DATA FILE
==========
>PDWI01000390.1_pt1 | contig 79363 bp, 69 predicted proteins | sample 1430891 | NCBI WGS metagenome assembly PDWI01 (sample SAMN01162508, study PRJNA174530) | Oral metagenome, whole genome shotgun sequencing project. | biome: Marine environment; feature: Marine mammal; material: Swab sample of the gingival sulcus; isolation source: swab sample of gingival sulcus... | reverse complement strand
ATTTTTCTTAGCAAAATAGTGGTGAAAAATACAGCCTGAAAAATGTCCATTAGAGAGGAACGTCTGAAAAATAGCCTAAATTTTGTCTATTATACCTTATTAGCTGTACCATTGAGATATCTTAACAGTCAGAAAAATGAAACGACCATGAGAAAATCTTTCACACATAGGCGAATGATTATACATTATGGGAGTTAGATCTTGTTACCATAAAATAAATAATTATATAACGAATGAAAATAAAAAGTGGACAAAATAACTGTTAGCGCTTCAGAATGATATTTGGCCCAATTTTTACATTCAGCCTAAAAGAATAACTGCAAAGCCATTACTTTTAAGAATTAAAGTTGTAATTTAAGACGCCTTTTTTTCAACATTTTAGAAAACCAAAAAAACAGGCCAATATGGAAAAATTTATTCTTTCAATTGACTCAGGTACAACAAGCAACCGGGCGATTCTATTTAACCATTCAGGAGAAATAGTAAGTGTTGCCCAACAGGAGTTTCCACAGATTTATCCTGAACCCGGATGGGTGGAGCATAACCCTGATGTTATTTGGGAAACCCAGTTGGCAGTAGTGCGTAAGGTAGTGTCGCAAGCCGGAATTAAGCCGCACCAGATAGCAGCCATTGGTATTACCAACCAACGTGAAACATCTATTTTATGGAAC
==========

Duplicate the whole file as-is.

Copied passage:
>PDWI01000390.1_pt1 | contig 79363 bp, 69 predicted proteins | sample 1430891 | NCBI WGS metagenome assembly PDWI01 (sample SAMN01162508, study PRJNA174530) | Oral metagenome, whole genome shotgun sequencing project. | biome: Marine environment; feature: Marine mammal; material: Swab sample of the gingival sulcus; isolation source: swab sample of gingival sulcus... | reverse complement strand
ATTTTTCTTAGCAAAATAGTGGTGAAAAATACAGCCTGAAAAATGTCCATTAGAGAGGAACGTCTGAAAAATAGCCTAAATTTTGTCTATTATACCTTATTAGCTGTACCATTGAGATATCTTAACAGTCAGAAAAATGAAACGACCATGAGAAAATCTTTCACACATAGGCGAATGATTATACATTATGGGAGTTAGATCTTGTTACCATAAAATAAATAATTATATAACGAATGAAAATAAAAAGTGGACAAAATAACTGTTAGCGCTTCAGAATGATATTTGGCCCAATTTTTACATTCAGCCTAAAAGAATAACTGCAAAGCCATTACTTTTAAGAATTAAAGTTGTAATTTAAGACGCCTTTTTTTCAACATTTTAGAAAACCAAAAAAACAGGCCAATATGGAAAAATTTATTCTTTCAATTGACTCAGGTACAACAAGCAACCGGGCGATTCTATTTAACCATTCAGGAGAAATAGTAAGTGTTGCCCAACAGGAGTTTCCACAGATTTATCCTGAACCCGGATGGGTGGAGCATAACCCTGATGTTATTTGGGAAACCCAGTTGGCAGTAGTGCGTAAGGTAGTGTCGCAAGCCGGAATTAAGCCGCACCAGATAGCAGCCATTGGTATTACCAACCAACGTGAAACATCTATTTTATGGAAC